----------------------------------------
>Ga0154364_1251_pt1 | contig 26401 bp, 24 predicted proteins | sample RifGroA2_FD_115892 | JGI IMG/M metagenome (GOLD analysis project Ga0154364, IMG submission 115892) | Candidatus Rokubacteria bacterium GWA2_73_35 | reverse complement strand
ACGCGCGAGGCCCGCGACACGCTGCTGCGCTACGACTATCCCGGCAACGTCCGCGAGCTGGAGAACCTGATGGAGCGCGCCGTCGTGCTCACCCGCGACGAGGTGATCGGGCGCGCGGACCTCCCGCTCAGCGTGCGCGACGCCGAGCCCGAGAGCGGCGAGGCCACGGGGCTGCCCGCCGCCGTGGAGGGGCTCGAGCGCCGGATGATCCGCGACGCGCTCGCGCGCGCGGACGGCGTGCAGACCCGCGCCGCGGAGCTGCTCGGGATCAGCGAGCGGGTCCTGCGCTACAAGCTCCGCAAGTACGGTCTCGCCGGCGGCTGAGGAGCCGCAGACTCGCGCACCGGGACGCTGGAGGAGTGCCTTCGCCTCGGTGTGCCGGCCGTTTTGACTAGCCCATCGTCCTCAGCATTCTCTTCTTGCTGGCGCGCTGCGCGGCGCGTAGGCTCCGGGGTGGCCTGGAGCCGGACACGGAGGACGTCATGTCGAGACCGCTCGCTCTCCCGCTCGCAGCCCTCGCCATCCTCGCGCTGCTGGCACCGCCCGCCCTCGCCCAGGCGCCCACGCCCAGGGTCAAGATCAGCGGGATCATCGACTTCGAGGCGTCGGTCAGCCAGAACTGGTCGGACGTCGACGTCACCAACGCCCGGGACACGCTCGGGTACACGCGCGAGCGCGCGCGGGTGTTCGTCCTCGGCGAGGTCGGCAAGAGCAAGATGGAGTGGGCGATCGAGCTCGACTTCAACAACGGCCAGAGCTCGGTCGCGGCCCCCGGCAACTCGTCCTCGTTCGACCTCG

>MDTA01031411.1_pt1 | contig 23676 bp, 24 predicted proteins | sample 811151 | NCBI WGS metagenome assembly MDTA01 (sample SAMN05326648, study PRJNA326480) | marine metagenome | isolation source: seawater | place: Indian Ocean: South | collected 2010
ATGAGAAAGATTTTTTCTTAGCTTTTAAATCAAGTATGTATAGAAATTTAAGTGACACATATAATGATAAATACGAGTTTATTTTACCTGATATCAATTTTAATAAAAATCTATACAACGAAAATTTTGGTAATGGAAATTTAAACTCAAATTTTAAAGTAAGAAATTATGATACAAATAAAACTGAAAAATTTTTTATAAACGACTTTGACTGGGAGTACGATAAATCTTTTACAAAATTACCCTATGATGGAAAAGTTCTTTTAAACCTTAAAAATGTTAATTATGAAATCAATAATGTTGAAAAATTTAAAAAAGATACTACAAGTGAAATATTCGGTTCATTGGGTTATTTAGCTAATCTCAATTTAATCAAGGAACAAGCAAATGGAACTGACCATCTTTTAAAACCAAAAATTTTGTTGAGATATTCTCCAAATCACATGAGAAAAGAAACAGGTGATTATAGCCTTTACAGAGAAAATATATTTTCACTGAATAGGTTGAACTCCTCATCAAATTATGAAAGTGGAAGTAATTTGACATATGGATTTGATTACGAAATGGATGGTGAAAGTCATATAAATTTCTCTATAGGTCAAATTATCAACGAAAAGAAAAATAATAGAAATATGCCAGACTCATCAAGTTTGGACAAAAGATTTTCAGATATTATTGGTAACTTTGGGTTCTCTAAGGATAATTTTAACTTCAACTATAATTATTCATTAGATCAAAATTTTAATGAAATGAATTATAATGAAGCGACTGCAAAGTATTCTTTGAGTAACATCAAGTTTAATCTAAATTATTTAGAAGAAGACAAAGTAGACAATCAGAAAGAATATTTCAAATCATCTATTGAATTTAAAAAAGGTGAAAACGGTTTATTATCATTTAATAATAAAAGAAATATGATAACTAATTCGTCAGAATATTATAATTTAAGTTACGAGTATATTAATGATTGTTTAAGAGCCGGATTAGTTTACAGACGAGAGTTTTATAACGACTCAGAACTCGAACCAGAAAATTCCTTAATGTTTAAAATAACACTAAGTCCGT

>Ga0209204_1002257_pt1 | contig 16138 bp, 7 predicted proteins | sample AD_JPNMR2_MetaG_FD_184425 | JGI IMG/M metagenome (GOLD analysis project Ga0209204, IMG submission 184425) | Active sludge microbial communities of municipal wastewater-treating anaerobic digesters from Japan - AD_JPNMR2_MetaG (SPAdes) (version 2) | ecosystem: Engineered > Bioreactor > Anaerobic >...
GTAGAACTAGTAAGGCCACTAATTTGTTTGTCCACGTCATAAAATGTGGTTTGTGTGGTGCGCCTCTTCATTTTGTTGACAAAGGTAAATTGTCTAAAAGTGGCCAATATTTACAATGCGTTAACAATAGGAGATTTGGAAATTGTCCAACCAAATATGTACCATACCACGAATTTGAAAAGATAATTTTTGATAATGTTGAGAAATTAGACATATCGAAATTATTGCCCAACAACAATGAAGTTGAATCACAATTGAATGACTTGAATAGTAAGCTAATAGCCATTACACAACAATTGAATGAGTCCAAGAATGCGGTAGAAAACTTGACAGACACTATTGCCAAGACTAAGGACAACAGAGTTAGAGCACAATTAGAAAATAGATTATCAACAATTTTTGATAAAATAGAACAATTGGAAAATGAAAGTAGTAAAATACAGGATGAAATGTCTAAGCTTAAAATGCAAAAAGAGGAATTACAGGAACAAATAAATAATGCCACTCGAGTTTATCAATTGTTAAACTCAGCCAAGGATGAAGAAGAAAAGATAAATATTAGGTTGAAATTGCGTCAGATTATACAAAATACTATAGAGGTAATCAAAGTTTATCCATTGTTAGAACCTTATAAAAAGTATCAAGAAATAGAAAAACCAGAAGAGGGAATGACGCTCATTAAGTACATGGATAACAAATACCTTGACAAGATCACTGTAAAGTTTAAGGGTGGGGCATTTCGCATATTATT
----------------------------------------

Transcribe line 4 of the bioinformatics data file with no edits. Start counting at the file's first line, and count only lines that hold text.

ATGAGAAAGATTTTTTCTTAGCTTTTAAATCAAGTATGTATAGAAATTTAAGTGACACATATAATGATAAATACGAGTTTATTTTACCTGATATCAATTTTAATAAAAATCTATACAACGAAAATTTTGGTAATGGAAATTTAAACTCAAATTTTAAAGTAAGAAATTATGATACAAATAAAACTGAAAAATTTTTTATAAACGACTTTGACTGGGAGTACGATAAATCTTTTACAAAATTACCCTATGATGGAAAAGTTCTTTTAAACCTTAAAAATGTTAATTATGAAATCAATAATGTTGAAAAATTTAAAAAAGATACTACAAGTGAAATATTCGGTTCATTGGGTTATTTAGCTAATCTCAATTTAATCAAGGAACAAGCAAATGGAACTGACCATCTTTTAAAACCAAAAATTTTGTTGAGATATTCTCCAAATCACATGAGAAAAGAAACAGGTGATTATAGCCTTTACAGAGAAAATATATTTTCACTGAATAGGTTGAACTCCTCATCAAATTATGAAAGTGGAAGTAATTTGACATATGGATTTGATTACGAAATGGATGGTGAAAGTCATATAAATTTCTCTATAGGTCAAATTATCAACGAAAAGAAAAATAATAGAAATATGCCAGACTCATCAAGTTTGGACAAAAGATTTTCAGATATTATTGGTAACTTTGGGTTCTCTAAGGATAATTTTAACTTCAACTATAATTATTCATTAGATCAAAATTTTAATGAAATGAATTATAATGAAGCGACTGCAAAGTATTCTTTGAGTAACATCAAGTTTAATCTAAATTATTTAGAAGAAGACAAAGTAGACAATCAGAAAGAATATTTCAAATCATCTATTGAATTTAAAAAAGGTGAAAACGGTTTATTATCATTTAATAATAAAAGAAATATGATAACTAATTCGTCAGAATATTATAATTTAAGTTACGAGTATATTAATGATTGTTTAAGAGCCGGATTAGTTTACAGACGAGAGTTTTATAACGACTCAGAACTCGAACCAGAAAATTCCTTAATGTTTAAAATAACACTAAGTCCGT